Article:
Release year: 1939
Director: Tay Garnett
Screenwriter: Gene Towne, C. Graham Baker
Starring: Loretta Young, David Niven, Hugh Herbert, Billie Burke, C. Aubrey Smith, Broderick Crawford, Eve Arden
Ratings: Nominated for 1 Oscar: Best Original Score
It is love at first sight when Anita (Young) and the magician Tony aka The Great Arturo (Niven) meet and despite being engaged to the more solid and down-to-earth Don burns (Crawford) Anita follows her heart and marry Tony. But as it becomes more and more clear that they want two different things in life, Anita begins to doubt whether they marriage can stand the distance.
The incredible charming Niven (The Pink Panther, 1963) and sweet Young (The Bishop’s Wife, 1947) share a great chemistry that make their on-screen couple burn through the screen, a fact that makes this a both gripping and touching film. As The Great Arturo embarks on yet another death-defying stunt to prove his worth, we feel anxious with Anita and bite our nails along with her and when Anita doubts their love we feel with the sad-eyed Tony. The story is simple but with some surprises, especially considering the time and age it is from, while it unlike most movies of the genre deals with marriage after the wedding as opposed to the time leading up to the big day. The support cast is great with Smith (Rebecca, 1940) as a calm center in Anita’s life and Crawford (Born Yesterday, 1950) as the belittled fiancé but the movie relies heavily on the capable charming leads.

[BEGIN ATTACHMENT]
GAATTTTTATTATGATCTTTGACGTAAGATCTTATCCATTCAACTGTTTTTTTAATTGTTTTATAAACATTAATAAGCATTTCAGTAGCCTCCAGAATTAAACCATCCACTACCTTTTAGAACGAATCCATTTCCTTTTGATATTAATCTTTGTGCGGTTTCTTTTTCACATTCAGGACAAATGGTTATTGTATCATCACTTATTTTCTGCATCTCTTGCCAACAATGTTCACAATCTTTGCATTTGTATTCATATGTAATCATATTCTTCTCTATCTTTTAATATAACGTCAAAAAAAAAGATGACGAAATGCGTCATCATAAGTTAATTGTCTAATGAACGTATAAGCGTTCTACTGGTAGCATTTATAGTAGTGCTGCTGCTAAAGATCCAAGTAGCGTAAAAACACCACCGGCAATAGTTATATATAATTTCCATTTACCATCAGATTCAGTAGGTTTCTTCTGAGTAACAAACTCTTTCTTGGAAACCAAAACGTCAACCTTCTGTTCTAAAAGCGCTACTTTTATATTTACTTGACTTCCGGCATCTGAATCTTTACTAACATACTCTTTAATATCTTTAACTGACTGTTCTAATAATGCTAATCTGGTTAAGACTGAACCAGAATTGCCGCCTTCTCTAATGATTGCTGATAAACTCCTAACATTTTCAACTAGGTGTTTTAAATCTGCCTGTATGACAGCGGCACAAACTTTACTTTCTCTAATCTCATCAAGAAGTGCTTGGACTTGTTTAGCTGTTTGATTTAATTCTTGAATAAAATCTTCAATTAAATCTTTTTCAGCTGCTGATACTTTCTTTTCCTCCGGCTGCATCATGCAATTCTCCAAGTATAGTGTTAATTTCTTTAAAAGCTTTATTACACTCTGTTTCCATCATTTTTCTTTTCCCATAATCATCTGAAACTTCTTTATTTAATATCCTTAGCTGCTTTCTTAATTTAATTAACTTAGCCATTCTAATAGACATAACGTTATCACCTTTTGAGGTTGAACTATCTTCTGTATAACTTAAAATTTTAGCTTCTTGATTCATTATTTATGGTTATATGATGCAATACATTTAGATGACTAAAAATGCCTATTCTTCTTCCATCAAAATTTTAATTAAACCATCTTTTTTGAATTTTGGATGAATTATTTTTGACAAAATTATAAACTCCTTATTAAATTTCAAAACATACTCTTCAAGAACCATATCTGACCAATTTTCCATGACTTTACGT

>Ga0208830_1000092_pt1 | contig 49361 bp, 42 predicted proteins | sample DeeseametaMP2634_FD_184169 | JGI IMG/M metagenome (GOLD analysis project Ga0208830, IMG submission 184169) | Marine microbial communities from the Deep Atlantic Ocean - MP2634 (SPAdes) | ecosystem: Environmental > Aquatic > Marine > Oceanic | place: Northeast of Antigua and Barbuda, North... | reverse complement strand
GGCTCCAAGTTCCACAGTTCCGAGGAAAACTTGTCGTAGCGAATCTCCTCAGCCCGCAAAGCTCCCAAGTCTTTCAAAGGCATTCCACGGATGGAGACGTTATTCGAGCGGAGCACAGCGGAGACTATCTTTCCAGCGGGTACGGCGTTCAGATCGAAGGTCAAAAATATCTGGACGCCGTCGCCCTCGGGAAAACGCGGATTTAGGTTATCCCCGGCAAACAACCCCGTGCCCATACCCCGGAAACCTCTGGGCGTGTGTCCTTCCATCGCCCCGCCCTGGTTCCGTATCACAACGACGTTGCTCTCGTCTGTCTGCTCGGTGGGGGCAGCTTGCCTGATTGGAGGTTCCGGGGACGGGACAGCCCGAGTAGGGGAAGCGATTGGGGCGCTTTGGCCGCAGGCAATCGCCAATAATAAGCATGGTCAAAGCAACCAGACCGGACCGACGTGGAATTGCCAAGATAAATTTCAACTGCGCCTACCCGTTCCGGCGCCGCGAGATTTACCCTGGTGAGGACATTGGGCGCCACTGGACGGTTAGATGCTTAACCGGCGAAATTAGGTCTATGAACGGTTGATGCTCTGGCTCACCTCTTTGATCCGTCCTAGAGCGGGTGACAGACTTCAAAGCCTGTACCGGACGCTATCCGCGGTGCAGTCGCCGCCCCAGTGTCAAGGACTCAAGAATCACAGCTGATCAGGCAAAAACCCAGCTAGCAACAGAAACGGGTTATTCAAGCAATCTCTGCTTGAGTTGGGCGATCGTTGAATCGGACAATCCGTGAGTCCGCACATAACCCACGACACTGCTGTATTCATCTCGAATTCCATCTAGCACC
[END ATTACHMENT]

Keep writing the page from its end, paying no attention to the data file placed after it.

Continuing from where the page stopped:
The arial stuntwork was performed by Paul Mantz, an air race and stunt pilot.
The film features footage from the 1939 New York World’s Fair, where the climax takes place.
The magician Paul LePaul was technical adviser on the movie and also had a cameo doing card tricks with Hugh Herbert’s character Benton.
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